Titanic Jewelry Collection, 10.25ctw White Diamond Simulant, Gold Tone Brass Necklace. Measures Approximately 2 5/8" In Width On An Oval Chain, With A 2"extender, & A Lobster Claw Clasp.
The Countess of Rothes, or Lucy Noel Martha Dyer-Edwards, was a first-class passenger aboard the Titanic. She and her cousin, Gladys Cherry, were traveling with her maid, Roberta, to Vancouver, Canada to meet the Countess's husband, the 19th Earl of Rothes. On the night of the tragic accident, it was said that the Countess stood on the main deck wearing a life belt, a full-length ermine coat and an heirloom necklace of 300-year-old pearls. Captain Edward Smith, himself, took the Countess by the hand and led her to lifeboat number eight, where she took matters into her own hands. She instantly took charge by steering the boat, and then helped row until the Carpathia came to their rescue. It is said that a steward commented to her, "You have made yourself famous by rowing the boat," to which the Countess replied, "I hope not, I have done nothing." Aboard the Carpathia, the Countess managed her own sorrow by tending to the sick, making clothes for bereft children and comforting the grieving.
Titanic Jewelry Collection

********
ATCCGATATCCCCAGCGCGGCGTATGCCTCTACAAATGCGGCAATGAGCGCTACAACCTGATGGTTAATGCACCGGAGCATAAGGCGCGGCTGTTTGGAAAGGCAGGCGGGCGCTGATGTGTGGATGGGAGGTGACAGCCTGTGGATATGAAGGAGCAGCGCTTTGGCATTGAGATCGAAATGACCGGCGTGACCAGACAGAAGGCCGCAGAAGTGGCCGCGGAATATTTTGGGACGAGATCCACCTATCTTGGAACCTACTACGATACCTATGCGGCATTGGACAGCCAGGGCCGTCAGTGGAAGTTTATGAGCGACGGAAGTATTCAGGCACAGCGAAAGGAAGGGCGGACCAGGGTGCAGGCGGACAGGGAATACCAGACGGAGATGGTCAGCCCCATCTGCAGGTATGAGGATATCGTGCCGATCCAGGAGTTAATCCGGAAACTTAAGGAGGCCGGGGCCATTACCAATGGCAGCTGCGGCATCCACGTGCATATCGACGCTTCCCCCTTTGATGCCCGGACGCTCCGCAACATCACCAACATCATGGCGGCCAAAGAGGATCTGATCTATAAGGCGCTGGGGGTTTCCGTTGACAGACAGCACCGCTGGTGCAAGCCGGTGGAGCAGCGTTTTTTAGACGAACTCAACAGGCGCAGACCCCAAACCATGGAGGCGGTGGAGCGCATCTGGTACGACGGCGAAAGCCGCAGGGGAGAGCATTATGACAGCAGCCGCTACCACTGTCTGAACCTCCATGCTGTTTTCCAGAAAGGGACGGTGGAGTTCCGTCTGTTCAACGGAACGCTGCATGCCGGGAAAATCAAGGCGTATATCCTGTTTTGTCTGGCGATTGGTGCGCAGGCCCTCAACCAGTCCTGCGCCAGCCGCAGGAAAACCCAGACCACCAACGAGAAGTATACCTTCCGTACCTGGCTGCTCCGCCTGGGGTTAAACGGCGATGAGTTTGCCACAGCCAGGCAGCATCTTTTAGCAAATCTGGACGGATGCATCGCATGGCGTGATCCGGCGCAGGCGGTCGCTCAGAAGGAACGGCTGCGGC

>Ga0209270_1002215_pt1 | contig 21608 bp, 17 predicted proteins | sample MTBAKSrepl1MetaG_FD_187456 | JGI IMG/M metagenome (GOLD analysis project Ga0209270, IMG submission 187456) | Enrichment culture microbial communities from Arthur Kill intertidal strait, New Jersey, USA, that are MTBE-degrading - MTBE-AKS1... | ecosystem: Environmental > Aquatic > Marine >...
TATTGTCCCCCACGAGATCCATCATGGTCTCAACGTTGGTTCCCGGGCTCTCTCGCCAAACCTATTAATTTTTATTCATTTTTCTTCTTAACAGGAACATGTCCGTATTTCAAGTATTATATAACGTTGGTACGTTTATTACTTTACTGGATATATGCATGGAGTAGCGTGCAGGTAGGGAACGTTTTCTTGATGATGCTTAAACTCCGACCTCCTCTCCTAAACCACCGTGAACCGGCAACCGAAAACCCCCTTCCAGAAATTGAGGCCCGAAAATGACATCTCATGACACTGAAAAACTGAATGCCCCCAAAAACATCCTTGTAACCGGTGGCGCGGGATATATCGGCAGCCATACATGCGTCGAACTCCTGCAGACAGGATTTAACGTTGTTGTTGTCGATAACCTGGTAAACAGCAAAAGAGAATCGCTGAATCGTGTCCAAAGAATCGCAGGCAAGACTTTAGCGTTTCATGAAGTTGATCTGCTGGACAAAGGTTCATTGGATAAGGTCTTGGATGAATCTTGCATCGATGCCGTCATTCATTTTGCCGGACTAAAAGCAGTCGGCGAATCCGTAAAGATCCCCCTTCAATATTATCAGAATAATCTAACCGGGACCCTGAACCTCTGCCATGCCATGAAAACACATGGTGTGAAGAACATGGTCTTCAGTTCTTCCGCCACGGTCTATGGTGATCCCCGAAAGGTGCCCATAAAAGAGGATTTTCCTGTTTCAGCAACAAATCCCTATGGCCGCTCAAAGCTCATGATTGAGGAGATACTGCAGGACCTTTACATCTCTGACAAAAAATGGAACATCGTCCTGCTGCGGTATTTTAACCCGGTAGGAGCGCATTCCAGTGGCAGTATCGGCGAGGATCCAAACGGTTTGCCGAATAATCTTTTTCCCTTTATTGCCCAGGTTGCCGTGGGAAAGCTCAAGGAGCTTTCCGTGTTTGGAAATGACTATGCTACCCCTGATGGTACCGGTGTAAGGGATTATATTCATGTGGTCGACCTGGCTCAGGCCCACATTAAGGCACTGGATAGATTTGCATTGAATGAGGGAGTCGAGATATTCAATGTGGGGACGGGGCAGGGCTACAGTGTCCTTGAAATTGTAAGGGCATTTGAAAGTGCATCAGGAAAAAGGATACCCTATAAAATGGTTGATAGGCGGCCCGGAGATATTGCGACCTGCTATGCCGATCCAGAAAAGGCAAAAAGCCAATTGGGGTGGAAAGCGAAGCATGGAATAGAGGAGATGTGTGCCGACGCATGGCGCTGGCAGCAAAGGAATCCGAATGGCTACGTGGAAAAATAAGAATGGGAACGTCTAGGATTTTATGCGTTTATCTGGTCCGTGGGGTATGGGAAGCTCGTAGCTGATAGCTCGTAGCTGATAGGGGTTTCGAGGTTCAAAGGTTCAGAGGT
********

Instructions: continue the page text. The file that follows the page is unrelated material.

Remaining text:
For four magical days, the Titanic's elite passengers reveled in every modern luxury known at the time. During the early part of the 20th century, it was considered quite sophisticated for wealthy families to spend portions of their time in Europe which meant crossing the Atlantic at least once per year. Even to these jaded travelers, the Titanic ship was like no other. Not only was it the most impressive ship of its time draped in every luxury imaginable but so were its passengers. The women of the Titanic would plan for months to bring the right fashionable apparel aboard such a luxurious ship. Along with extensive outfit planning came accessorizing: large hats, mink stoles, gloves and of course, the jewelry. Jewelry of that time was depictive of the Art Nouveau and Edwardian eras. Art Nouveau jewelry was influenced by naturalism involving unusual designs within a symmetrical frame often encompassing foliage, leaves, enamel, pearls, crystals and gemstones. Edwardian designs included more formal jewelry: tiaras, brooches, rings, pendants, earrings, bracelets and sautoir necklaces. Many were set with brilliant gemstones, including diamonds, crystals and of course, pearl. Join JTV as we embark upon a journey of adventure and elegance and mark the 100th year of the Titanic's maiden voyage. Read More
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